Book Review: The Tailor of Riga by Jonathan Harries


“The tailor of Riga is a crime thriller story about a family that has been assassins for 70 generations. Dating back to the 19th century, the tale begins with the protagonist expressing his doubts over joining his assassin family and how it all started when he was only 17, drinking liquor, and was considering initiation into the ‘family business.’” (Happy Booker via GoodReads)

What I Liked

This is historical fiction that finds itself right in my wheelhouse. I love the blend of family genealogy and narrative. The author tells what I hope (?) is a fictional tale, weaving from first person to third to first again in classic frame style. Notable historical figures make appearances, such as Jack the Ripper, Lenin, and Jean-Bedel Bokassa.

What to Watch For

Each chapter begins with a Dramatis Personae, a cast of characters from the family line and other notables who will appear in the chapter. I thought this took away from the story heavily, as I found myself skipping pages of this to continue on with the narrative. It would have been better, in my opinion, to have encountered each person as they make their appearance in the story.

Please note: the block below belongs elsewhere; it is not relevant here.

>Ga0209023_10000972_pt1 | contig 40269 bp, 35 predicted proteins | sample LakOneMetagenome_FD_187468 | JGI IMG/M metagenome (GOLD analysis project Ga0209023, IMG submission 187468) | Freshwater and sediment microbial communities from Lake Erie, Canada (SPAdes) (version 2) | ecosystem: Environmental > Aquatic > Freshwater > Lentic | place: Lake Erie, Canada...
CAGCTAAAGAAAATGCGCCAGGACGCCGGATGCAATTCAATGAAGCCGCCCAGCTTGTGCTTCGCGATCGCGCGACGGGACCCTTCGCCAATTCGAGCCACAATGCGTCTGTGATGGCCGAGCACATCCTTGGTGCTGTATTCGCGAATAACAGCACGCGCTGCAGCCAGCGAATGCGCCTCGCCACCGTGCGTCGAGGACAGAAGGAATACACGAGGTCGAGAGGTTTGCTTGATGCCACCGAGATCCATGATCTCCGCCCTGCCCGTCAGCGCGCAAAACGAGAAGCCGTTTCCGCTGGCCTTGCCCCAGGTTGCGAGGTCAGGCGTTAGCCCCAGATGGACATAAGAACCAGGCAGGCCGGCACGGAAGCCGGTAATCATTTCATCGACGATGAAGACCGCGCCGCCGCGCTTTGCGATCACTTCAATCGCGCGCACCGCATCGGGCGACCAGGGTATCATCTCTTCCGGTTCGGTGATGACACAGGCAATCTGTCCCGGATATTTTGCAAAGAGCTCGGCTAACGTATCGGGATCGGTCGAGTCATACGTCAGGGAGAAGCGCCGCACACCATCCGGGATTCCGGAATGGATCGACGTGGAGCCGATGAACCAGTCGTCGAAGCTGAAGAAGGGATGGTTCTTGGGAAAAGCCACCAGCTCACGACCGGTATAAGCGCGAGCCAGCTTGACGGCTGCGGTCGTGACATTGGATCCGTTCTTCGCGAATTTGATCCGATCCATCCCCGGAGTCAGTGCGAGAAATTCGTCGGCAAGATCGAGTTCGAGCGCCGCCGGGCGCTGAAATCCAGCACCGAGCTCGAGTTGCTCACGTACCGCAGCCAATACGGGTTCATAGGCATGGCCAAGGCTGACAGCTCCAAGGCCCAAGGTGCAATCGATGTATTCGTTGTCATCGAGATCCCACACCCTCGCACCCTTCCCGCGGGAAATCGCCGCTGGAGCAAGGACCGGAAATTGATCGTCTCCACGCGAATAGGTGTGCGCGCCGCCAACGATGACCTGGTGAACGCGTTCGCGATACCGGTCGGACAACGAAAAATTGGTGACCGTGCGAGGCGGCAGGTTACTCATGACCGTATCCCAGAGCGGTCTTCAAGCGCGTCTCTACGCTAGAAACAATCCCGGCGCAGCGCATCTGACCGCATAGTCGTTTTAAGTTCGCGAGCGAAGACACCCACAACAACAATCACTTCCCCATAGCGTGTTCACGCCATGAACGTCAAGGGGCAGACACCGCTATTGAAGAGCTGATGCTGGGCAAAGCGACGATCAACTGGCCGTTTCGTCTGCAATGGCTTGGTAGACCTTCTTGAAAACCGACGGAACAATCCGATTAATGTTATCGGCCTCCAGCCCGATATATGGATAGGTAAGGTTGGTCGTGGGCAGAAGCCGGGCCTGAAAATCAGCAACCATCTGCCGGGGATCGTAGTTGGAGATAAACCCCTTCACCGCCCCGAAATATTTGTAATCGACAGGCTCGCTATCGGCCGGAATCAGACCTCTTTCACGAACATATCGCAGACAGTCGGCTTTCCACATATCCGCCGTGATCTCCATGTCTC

Final Thoughts

As stated above, I enjoy the blend of personal ancestry and narrative (I have a future WIP of my own planned in this field). If you’re into historical fiction (as I very much am), consider this story. Minor gripes aside, it is a fascinating way to present one’s lineage to the world.

Overall rating:

Rating: 4 out of 5.

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